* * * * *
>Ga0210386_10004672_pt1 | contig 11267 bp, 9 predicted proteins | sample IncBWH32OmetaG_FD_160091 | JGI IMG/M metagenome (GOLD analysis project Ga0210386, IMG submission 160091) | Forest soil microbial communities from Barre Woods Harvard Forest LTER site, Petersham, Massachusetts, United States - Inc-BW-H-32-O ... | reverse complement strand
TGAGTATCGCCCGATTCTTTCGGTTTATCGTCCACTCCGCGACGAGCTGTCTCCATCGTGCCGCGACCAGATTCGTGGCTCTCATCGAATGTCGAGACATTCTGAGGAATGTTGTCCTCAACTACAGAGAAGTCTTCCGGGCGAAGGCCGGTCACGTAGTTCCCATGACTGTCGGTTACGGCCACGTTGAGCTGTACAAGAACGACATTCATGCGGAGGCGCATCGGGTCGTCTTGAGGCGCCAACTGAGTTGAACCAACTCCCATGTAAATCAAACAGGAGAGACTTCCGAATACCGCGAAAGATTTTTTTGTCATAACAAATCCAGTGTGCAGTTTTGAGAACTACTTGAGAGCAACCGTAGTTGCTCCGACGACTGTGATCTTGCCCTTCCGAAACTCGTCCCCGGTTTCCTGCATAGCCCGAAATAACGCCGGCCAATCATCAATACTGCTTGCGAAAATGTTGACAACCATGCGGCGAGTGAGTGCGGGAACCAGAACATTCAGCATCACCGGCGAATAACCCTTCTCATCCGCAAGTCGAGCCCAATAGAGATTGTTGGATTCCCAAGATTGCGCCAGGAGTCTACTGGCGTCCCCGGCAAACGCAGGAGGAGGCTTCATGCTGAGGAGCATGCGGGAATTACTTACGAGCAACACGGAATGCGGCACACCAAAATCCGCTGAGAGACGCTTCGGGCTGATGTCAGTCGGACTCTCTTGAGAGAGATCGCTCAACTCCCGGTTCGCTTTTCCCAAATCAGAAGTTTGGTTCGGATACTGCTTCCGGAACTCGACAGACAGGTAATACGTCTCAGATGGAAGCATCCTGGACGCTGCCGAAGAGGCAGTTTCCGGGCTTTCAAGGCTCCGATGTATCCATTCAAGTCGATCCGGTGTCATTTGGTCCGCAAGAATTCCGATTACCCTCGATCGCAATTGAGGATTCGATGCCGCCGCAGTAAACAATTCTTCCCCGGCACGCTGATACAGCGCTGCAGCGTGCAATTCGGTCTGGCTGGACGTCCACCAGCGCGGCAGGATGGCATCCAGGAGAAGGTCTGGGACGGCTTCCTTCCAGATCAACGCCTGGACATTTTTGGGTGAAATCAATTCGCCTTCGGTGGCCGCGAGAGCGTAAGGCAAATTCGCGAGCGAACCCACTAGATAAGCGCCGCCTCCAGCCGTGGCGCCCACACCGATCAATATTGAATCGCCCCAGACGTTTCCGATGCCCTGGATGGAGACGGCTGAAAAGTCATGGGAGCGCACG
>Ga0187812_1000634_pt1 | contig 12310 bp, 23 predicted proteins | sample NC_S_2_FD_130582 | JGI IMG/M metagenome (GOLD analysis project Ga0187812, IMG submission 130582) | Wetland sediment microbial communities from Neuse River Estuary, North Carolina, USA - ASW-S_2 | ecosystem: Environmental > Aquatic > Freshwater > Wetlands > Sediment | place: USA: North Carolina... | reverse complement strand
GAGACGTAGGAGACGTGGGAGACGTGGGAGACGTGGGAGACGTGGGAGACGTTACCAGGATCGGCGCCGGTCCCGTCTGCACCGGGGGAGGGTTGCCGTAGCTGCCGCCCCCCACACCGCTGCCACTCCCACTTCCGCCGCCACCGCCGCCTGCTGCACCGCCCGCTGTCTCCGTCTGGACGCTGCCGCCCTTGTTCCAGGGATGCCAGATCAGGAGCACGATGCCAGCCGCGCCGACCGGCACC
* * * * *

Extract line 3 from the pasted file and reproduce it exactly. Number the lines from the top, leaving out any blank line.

>Ga0187812_1000634_pt1 | contig 12310 bp, 23 predicted proteins | sample NC_S_2_FD_130582 | JGI IMG/M metagenome (GOLD analysis project Ga0187812, IMG submission 130582) | Wetland sediment microbial communities from Neuse River Estuary, North Carolina, USA - ASW-S_2 | ecosystem: Environmental > Aquatic > Freshwater > Wetlands > Sediment | place: USA: North Carolina... | reverse complement strand